Headlines: December 4, 2019
Listen to story:
Download: mp3 (Duration: 8:28 — 7.8MB)
The House Judiciary Committee on Wednesday morning began its public hearings to determine whether to draw up articles of impeachment against President Donald Trump. Four constitutional scholars were invited to testify, three from the Democrats’ side, and one from the Republicans. Chairman Jerrold Nadler made a strong opening statement underscoring the seriousness of Trump’s conduct in the Ukraine scandal. Harvard Law Professor Noah Feldman laid out the logic that the constitution’s authors followed in establishing an impeachment process and concluded that Trump committed impeachable offenses. Stanford Law Professor Pamela Karlan slammed Republican efforts to claim that there is no factual basis for impeachment directly addressing Republican Congressman Doug Collins on the Judiciary Committee. The lone witness brought by Republicans was Jonathan Turley, a professor at the George Washington University School of Law, who claimed that Trump’s impeachment would set a “dangerous precedent.”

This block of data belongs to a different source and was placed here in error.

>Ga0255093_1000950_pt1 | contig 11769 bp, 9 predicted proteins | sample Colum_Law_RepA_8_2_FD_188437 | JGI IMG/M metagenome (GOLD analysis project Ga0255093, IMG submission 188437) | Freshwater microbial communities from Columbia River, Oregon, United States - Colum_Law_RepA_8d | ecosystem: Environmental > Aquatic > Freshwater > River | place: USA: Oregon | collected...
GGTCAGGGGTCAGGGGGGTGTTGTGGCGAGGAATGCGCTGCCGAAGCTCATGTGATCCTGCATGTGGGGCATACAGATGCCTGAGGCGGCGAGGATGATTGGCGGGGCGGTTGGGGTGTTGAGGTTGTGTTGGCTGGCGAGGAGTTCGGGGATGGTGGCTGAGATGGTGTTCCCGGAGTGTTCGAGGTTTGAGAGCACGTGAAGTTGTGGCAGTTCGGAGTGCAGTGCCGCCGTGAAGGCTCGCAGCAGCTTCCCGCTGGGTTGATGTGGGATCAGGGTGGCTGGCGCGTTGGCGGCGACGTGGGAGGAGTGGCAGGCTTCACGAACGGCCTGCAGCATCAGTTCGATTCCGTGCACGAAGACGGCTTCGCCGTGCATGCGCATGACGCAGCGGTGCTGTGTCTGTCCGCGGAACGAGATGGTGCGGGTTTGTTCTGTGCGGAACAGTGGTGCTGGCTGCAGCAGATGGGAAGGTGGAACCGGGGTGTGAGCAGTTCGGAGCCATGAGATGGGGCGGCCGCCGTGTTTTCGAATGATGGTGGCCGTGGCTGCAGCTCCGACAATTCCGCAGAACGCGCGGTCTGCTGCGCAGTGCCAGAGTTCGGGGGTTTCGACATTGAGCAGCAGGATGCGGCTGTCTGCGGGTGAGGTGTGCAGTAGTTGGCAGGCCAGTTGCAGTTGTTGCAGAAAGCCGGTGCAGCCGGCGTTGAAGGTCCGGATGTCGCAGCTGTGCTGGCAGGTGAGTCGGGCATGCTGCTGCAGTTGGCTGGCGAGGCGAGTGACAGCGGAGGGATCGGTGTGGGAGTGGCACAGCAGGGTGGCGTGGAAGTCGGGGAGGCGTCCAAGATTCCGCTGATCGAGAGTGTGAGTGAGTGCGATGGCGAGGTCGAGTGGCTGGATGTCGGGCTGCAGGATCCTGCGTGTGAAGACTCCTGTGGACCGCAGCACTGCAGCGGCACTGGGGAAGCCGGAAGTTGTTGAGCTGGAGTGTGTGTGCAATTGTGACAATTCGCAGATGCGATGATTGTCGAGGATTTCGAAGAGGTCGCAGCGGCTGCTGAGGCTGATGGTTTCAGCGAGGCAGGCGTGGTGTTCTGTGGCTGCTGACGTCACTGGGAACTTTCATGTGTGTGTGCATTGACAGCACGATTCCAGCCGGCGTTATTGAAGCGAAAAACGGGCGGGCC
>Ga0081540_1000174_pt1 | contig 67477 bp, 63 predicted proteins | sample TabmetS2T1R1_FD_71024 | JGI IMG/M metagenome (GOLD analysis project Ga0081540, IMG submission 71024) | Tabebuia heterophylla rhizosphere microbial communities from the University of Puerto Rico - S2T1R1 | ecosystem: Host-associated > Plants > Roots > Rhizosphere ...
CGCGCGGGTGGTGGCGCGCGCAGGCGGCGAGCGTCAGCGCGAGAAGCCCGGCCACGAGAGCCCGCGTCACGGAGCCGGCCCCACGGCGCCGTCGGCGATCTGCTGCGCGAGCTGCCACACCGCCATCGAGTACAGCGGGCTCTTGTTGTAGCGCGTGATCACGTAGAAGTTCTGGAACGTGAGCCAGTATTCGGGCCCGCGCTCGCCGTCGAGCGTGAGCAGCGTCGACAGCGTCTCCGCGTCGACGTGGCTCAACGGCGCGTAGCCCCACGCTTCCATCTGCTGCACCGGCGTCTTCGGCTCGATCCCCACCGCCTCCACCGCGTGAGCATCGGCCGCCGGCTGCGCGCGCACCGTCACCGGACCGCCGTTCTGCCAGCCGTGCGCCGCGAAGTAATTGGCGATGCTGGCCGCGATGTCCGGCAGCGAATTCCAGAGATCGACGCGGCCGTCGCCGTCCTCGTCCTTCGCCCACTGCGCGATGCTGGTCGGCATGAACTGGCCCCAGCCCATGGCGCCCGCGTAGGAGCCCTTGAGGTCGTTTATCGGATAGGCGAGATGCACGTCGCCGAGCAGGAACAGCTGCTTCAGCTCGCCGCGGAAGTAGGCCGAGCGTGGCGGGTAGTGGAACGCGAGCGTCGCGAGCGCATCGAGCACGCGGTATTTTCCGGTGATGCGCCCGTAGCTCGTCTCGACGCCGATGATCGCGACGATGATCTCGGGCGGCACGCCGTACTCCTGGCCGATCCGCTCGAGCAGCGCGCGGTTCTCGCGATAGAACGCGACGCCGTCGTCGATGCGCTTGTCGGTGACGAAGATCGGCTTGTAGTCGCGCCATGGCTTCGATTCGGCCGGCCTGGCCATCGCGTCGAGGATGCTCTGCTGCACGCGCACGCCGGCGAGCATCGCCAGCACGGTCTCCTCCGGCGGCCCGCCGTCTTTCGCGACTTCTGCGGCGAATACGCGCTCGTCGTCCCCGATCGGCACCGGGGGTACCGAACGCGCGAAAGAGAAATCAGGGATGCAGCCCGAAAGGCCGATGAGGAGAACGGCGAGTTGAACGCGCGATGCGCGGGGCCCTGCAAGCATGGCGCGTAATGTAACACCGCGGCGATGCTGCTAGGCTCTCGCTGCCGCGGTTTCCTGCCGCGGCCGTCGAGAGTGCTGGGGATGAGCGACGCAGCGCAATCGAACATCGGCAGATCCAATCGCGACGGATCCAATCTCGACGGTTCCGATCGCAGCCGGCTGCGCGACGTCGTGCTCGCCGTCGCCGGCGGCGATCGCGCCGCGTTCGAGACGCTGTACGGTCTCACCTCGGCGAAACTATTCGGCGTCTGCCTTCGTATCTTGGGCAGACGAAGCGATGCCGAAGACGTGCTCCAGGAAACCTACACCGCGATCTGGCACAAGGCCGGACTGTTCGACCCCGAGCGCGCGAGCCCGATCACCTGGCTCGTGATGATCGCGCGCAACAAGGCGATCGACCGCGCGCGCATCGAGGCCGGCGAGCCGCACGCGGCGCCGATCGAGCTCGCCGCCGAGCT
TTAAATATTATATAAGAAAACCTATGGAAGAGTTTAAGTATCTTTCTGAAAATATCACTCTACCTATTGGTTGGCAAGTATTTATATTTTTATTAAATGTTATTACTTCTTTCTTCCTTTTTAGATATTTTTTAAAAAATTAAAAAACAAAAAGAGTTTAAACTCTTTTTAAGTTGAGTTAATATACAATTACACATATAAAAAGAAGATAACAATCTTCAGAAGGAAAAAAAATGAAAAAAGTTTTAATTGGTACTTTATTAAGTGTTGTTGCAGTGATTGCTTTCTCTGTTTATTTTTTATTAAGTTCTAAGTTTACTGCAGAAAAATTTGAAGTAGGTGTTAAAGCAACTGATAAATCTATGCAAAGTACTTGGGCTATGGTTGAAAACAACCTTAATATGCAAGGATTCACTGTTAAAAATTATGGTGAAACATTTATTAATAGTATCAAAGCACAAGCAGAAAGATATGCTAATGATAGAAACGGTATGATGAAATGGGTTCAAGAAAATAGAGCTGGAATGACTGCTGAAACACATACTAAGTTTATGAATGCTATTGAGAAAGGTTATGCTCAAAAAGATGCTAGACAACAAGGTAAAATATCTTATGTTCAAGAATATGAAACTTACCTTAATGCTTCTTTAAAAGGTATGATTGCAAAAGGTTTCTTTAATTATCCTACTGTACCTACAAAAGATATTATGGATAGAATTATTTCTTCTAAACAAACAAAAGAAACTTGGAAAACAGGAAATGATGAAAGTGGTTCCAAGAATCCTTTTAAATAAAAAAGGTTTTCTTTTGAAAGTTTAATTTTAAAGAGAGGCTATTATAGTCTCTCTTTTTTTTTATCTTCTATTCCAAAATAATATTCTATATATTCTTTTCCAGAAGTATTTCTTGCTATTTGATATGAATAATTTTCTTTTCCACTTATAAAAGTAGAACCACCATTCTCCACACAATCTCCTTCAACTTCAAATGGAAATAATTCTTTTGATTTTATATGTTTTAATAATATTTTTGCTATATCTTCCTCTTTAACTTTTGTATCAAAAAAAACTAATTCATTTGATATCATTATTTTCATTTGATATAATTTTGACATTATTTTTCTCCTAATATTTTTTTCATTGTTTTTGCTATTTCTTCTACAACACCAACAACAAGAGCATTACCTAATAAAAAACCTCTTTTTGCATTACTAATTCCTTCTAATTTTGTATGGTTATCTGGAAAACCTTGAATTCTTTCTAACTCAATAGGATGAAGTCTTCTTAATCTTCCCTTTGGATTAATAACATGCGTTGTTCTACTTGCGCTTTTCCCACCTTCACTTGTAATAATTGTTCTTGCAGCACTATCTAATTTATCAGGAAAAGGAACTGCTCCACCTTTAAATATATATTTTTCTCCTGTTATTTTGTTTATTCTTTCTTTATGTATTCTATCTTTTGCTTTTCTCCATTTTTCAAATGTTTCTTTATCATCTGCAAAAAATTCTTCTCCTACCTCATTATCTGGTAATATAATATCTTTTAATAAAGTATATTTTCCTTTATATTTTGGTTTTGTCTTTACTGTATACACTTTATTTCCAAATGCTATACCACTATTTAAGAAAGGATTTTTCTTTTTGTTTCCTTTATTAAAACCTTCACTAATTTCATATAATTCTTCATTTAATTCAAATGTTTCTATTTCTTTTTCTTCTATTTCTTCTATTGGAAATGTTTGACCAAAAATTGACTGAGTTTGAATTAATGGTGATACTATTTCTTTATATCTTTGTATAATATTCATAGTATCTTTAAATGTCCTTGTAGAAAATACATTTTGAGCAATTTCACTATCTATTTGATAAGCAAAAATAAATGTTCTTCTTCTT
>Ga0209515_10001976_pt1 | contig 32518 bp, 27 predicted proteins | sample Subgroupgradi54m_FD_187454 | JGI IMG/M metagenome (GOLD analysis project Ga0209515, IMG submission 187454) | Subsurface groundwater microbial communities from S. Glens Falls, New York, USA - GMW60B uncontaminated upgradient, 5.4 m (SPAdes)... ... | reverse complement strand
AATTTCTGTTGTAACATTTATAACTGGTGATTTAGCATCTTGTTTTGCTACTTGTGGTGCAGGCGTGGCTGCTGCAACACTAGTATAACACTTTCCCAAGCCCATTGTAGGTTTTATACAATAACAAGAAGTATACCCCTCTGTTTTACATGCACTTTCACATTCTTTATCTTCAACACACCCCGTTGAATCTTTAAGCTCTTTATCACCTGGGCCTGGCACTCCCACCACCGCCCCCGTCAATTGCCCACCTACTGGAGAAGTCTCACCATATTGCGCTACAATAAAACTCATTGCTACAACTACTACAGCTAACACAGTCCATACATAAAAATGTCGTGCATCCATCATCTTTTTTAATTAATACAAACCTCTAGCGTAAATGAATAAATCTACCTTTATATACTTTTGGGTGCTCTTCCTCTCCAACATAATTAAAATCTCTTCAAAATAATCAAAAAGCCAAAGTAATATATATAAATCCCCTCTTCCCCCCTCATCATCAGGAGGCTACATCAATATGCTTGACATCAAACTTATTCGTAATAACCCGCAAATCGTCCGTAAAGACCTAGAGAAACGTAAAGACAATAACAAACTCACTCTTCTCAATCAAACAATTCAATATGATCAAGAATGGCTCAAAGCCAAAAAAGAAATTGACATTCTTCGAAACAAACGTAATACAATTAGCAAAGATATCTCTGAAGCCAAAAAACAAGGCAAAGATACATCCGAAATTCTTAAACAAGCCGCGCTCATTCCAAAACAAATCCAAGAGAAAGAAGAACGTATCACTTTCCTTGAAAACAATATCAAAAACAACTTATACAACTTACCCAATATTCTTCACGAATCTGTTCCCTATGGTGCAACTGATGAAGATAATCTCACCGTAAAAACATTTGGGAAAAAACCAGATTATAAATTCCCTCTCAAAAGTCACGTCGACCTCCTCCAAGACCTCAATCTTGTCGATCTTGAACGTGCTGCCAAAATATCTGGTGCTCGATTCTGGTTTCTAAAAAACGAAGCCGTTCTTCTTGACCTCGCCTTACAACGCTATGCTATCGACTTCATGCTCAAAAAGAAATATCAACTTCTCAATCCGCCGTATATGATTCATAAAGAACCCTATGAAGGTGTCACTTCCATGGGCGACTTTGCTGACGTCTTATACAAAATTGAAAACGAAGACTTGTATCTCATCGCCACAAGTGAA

The House Judiciary Committee’s hearings are based on evidence presented in a report released by the House Intelligence Committee, based on many hours of witness testimonies. The 300-page report lays out how Trump withheld US military aid and a White House meeting from Ukraine’s President Volodymyr Zelensky in exchange for a promise to investigate his political rival Joe Biden. It also explains the many ways in which the President refused to cooperate with Congress’s constitutional duty to conduct an impeachment process. Additionally it highlighted the improper role of Trump’s personal lawyer Rudy Giuliani and the phone calls he received from a mysterious number identified only as “-1.” Mr. Giuliani, who has remained relatively quiet in recent weeks, took to Twitter to defend his constant communication with the White House saying he was the president’s attorney. The report also shows how the ranking Republican on the House Intelligence Committee, Devin Nunes of California, had numerous calls with Giuliani as well as his associate Lev Parnas who is currently on trial for campaign finance violations. Meanwhile Mr. Nunes has also filed a $435 million lawsuit against CNN for impeachment-related reporting that he says was a “false hit piece.”